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The Lede, Issue #32: Racism on Social Media, the Nature of Apology, Nicole Chung's Debut Book, and More

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Quick Study: Desegregated Playtime Gives Heart Health a Boost

An ongoing line of research suggests living in highly segregated neighborhoods may pose unique health risks. But a new study finds kids can escape this destructive dynamic by getting out of their segregated surroundings.

A research team led by Emily D'Agostino of the Miami-Dade County Department of Parks, Recreation and Open Spaces studied the cardiovascular health of 2,250 black and Hispanic youth participating in the department's Fit2Play program, a set of after-school activities at 34 parks.

D'Agostino's team measured blood pressure and BMI at the beginning and end of the program. The researchers report that kids showed "significantly greater improvements in cardiovascular health" if the park where they participated was in a less-segregated area than their home neighborhood. They speculate the program gave the children greater access to healthy food, or introduced them to parts of the city where they felt safer, allowing for more outdoor play. The results suggest it's less likely you'll expand your waistline if you're expanding your horizons.
—Tom Jacobs, Senior Staff Writer

Josh Hader of the Milwaukee Brewers and the National League pitches in the eighth inning against the American League during the 89th MLB All-Star Game on July 17th, 2018, in Washington, D.C.

Josh Hader of the Milwaukee Brewers and the National League pitches in the eighth inning against the American League during the 89th MLB All-Star Game on July 17th, 2018, in Washington, D.C.

PS Picks

PS Picks is a selection of the best things that the magazine's staff and contributors are reading, watching, or otherwise paying attention to in the worlds of art, politics, and culture.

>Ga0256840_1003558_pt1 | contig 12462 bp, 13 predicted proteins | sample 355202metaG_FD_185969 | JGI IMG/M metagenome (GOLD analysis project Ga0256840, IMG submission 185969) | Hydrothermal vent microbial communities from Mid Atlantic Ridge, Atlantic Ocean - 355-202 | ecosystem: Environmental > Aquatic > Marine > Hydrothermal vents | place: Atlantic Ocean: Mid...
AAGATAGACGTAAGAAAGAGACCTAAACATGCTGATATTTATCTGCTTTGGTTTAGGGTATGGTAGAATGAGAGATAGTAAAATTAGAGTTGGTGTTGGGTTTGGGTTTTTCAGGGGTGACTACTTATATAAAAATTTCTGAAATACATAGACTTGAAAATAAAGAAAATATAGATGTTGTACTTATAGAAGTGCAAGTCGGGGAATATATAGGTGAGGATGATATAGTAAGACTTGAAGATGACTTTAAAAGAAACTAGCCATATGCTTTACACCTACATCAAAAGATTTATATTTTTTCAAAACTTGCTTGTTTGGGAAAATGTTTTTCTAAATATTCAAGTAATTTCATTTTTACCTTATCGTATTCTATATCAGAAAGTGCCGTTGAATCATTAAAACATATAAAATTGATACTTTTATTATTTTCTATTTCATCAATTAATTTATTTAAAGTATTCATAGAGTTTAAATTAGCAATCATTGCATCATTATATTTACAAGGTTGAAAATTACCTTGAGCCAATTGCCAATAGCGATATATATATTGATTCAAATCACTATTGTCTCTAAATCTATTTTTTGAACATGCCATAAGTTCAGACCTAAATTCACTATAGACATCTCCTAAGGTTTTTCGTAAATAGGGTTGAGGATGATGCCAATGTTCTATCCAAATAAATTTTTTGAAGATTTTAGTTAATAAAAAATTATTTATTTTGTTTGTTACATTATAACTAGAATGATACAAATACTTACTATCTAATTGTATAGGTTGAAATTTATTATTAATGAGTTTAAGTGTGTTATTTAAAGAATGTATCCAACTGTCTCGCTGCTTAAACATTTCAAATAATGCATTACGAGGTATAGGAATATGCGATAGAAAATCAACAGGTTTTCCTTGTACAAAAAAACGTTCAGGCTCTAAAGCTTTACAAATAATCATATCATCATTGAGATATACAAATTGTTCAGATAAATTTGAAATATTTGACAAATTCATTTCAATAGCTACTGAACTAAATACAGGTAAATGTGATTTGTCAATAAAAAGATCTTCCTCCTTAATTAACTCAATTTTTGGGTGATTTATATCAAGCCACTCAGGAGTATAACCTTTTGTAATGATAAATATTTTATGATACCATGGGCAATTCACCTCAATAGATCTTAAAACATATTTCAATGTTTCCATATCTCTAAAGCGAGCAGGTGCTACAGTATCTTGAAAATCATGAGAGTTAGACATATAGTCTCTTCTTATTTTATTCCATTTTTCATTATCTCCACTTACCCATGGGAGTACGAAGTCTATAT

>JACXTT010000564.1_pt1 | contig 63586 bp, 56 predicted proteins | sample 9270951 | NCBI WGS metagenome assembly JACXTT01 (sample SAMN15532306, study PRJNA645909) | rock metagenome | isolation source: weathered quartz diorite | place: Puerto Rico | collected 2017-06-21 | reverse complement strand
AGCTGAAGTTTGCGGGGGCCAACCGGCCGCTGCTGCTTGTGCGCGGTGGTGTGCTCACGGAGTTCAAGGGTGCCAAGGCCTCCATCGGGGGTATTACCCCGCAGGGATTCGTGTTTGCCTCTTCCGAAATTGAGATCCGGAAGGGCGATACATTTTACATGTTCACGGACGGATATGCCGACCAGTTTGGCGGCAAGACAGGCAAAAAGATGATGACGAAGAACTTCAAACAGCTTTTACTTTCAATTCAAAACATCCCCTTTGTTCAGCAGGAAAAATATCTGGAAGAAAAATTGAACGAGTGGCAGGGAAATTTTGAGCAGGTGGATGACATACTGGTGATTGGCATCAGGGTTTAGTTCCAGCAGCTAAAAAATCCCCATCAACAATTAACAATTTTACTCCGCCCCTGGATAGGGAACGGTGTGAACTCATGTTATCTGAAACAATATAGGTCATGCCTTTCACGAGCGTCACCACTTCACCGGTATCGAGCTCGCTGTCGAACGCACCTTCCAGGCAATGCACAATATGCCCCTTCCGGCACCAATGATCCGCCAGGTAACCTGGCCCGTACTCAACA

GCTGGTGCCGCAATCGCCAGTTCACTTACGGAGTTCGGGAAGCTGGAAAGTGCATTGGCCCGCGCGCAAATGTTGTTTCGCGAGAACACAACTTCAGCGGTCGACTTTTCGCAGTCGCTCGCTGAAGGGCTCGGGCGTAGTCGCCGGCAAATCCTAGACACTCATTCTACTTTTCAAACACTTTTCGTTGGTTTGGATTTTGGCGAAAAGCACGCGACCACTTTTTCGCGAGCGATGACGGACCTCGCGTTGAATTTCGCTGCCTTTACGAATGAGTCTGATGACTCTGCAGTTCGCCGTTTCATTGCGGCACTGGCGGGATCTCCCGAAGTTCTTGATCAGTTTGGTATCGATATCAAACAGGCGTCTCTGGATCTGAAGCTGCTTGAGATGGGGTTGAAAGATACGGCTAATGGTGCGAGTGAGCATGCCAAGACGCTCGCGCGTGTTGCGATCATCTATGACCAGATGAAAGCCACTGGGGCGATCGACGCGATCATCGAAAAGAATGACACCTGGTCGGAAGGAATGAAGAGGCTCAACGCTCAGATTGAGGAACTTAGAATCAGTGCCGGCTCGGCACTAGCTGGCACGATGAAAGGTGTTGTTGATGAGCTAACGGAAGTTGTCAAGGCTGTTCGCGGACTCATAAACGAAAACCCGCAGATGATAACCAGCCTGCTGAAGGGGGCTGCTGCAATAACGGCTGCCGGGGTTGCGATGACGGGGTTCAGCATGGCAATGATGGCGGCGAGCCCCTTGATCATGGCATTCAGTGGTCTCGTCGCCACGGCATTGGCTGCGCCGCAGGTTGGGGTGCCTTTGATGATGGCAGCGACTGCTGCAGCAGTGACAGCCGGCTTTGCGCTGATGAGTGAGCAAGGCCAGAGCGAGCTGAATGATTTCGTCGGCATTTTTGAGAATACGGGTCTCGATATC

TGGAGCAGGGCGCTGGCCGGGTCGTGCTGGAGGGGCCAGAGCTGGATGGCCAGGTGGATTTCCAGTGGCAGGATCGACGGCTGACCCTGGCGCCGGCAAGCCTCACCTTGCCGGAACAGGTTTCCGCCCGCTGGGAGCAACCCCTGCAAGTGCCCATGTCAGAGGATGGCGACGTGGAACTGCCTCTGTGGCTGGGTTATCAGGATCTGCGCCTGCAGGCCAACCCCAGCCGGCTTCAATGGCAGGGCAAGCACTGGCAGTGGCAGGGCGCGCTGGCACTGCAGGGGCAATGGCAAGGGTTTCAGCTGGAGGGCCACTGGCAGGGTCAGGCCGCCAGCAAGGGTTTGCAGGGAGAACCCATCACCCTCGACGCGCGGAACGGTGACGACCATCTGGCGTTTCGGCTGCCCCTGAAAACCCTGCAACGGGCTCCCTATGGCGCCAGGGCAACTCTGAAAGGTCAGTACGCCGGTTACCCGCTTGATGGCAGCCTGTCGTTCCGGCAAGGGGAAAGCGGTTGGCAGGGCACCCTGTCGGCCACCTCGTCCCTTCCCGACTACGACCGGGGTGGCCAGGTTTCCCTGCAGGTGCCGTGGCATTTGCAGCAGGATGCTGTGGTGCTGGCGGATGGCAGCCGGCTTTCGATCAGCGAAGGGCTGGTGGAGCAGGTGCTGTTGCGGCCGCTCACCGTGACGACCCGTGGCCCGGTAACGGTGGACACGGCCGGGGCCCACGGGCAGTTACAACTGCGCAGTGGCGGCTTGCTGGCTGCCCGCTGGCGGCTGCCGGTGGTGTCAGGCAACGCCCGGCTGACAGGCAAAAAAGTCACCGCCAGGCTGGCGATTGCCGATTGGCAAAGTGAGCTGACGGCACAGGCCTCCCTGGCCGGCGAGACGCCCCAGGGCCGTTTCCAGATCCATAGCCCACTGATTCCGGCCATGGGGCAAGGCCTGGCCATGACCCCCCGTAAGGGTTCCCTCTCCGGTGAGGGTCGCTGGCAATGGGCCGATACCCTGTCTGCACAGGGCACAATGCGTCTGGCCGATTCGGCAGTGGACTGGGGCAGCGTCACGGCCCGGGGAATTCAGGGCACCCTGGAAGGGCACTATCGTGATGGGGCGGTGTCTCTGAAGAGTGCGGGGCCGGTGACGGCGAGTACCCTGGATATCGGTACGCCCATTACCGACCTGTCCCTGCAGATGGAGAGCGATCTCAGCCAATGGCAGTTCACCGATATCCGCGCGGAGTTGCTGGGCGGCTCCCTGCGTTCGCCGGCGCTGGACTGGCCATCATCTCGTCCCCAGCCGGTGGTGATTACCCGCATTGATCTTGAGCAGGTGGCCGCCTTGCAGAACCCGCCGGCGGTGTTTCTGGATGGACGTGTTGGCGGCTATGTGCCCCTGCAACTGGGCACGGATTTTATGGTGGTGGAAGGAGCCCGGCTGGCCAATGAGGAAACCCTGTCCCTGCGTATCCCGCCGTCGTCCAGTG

Baseball Reckons With Racism on Social Media: If there's irony in the platitude "the Internet is written in pen, not pencil," it's that the phrase itself seems often erased from memory. This summer, the night of the MLB All-Star game, just as a crop of new young stars were supposed to come into the spotlight for their on-field achievements, a number of them instead came into the spotlight for their online presences: the Brewers' Josh Hader was literally on the mound for the NL team as a slew of his old tweets, using racist and homophobic language, resurfaced. In the weeks and month that followed, offensive tweets from years prior were revived from a gauntlet of MLB players, ranging from stars like Nationals shortstop Trea Turner, to less familiar names pitching the game of their lives, like Atlanta's Sean Newcomb, to rookies making their MLB debuts, like the White Sox's Michael Kopech. Some players' Twitter accounts went private to restrict access to any new viewers; there was a procession of pro-forma apologies; the MLB front office doled out no suspensions; and offending players received passes under the pretense of second chances, however un-earned. Some caught up in the scandals even received standing ovations in their first appearances back on the field. (Concurrently, outside the sports world, old tweets from Guardians of the Galaxy director James Gunn sent years before as jokes—in poor taste—were weaponized by far-right trolls to get him fired.)

The reaction from many to the phenomena of recirculating old social media posts was to issue blanket warnings to celebrities to delete their Twitter accounts. But while deleting a tweet or making an account private offered a form of digital erasure, the underlying issue in baseball, at least—the homophobia and racism motivating the crafting of those tweets in the first place—quite clearly would persist past any superficial, post-hoc deletion.